Hi there, my name is Darby Mitchells. I am here to talk to you about eavestrough, or gutter, installations. The roof on your home features a number of components that direct rainwater to the edges. From there, the eavestrough allow water to run straight to the downspouts. The downspouts direct water to a drain that keeps the moisture away from the house. In addition to protecting your roofing materials from damage, gutters make it comfortable to walk under your roofline during heavy downpours. Without eavestrough, a heavy stream of water would pour over the edges of your roof at all times. I will discuss the benefits of installing and maintaining gutters on my site. I will also share information about gutter materials and installation techniques. Thanks for coming to my website.
Built-up roofing is a low-maintenance commercial roof that has been used in buildings for a century. It's created by mopping hot asphalt onto the deck of your roof, placing fabric mats (commonly made of fiberglass in new construction) over it, then repeating the process of mopping asphalt onto the mats and placing mats over the asphalt. The built-up roof may consist of up to five layers. The asphalt acts as an adhesive to create a contiguous barrier against water, and the multiple layers act as a good insulator for the interior of your building. Here's why built-up roofs may be the best choice for your next project.
Made of Inexpensive and Readily-Available Materials
The asphalt, fabric panels and gravel used in the construction of built-up roofs are all inexpensive materials. The chief cost of using a built-up roof for your commercial building is installation — the hot asphalt has to be delivered in a special truck and mopped on to the fabric panels by hand by a team of professionals in order to deliver a quality product. Built-up roofs do not need much maintenance or repair after installation, which keeps total cost of ownership low. Combined with the low cost of materials, this makes built-up roofing a good choice for large commercial buildings.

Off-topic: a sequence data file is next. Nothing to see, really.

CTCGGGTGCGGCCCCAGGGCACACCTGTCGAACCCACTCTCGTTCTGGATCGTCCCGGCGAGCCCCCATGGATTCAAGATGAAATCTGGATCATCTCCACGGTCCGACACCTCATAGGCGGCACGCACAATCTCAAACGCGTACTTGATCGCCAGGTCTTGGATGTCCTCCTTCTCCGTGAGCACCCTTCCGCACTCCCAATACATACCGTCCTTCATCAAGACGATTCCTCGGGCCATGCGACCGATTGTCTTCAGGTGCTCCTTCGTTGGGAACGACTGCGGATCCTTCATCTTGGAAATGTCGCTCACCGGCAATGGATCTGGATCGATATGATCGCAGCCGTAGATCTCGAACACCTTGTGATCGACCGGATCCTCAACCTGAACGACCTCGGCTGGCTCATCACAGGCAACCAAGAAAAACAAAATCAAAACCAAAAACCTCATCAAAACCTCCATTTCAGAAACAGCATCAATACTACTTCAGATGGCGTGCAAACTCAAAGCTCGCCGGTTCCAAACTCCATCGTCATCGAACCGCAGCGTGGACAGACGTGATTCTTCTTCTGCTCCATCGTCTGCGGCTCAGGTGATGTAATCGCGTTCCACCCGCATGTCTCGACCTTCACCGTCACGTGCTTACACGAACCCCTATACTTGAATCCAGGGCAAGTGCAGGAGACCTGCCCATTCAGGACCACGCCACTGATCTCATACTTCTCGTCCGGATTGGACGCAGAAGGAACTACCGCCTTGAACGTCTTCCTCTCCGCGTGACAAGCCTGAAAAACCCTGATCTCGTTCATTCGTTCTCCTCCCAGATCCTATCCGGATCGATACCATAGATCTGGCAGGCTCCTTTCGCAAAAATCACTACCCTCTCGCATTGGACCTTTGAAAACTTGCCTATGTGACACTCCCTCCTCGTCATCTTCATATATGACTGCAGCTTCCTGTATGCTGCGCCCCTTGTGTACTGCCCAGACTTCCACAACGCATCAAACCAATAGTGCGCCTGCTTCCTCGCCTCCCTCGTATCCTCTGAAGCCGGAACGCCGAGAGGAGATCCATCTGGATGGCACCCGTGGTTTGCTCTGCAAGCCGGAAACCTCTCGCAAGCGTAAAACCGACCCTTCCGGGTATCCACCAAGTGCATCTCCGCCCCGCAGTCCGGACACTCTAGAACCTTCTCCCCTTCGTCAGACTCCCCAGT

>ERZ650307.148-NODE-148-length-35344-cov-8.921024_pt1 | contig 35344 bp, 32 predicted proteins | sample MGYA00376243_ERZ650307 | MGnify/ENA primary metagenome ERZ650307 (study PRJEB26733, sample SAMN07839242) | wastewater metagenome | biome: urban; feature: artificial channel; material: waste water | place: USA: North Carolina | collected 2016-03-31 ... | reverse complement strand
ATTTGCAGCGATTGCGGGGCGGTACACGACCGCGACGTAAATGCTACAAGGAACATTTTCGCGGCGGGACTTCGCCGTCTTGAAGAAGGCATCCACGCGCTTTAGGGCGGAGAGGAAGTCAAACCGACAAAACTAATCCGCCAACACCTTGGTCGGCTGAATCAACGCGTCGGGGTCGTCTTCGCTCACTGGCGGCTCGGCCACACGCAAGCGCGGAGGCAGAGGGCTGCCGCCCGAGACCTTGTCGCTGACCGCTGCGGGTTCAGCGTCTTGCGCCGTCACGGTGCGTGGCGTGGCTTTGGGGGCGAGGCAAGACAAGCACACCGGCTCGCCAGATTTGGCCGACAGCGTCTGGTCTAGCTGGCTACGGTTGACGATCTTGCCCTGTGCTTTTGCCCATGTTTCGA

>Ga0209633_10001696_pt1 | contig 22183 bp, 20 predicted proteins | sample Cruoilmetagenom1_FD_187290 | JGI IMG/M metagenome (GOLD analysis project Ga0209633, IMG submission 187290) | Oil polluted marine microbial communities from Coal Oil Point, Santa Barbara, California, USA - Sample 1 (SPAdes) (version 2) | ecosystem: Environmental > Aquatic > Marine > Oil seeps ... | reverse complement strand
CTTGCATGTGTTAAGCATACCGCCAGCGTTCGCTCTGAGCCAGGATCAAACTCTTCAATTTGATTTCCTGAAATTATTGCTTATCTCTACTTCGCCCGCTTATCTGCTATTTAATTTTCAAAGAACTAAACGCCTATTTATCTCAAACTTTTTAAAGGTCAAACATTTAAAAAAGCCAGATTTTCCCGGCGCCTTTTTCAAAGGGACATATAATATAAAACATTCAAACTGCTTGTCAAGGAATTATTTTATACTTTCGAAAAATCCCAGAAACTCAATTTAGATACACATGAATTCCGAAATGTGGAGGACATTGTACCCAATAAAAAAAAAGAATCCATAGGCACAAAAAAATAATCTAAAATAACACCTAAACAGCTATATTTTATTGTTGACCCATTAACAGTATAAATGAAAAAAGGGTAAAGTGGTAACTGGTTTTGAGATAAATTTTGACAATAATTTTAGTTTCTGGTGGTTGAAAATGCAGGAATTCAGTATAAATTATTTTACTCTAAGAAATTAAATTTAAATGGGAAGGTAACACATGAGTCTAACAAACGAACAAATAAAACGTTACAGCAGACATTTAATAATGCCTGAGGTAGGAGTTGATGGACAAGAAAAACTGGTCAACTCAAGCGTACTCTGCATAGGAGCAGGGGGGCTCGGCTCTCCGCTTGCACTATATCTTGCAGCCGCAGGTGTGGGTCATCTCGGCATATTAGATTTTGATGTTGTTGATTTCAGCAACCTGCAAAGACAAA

Resists Water Intrusion Better Than Other Common Commercial Roofs
Because a built-up roof doesn't have seams, there's much less of a risk of water intruding into your building. In a typical single-ply membrane roof, the membrane panels are either welded together using a heat gun or are taped together. The seams are weak points in the roof, and it's not unusual for the panels to separate and create cracks that allow water in to your building.
Since built-up roofing is multi-layered and contiguous, there are no weak points in the roof that can easily fail. While water can erode the panels and the asphalt used to glue them together, the multiple layers give you plenty of time to repair any cracks that form in the top layer. This keeps water out of the interior of your building and prevents water damage.
Low Cost of Ownership Due to Easy Maintenance
Damage to built-up roofing is primarily caused by ultraviolet rays from the sun, which break down both the fabric panels and the asphalt quickly. The gravel layer on the top of the built-up roof protects the underlying panels and asphalt from the sun, but the gravel can be blown off over time in windy areas. You'll need to inspect the roof and replace gravel if necessary. Any damage to the fabric panels or asphalt caused by wind and sunlight is easily patched by a professional, which keeps long-term costs low.
Built-up roofs are time-tested and perfect for large commercial buildings due to the low cost of material and maintenance. They easily resist water, which prevents water damage to the interior of your building. If you think a built-up roof is the right choice for your next project, call a commercial roofing specialist for a quote.Share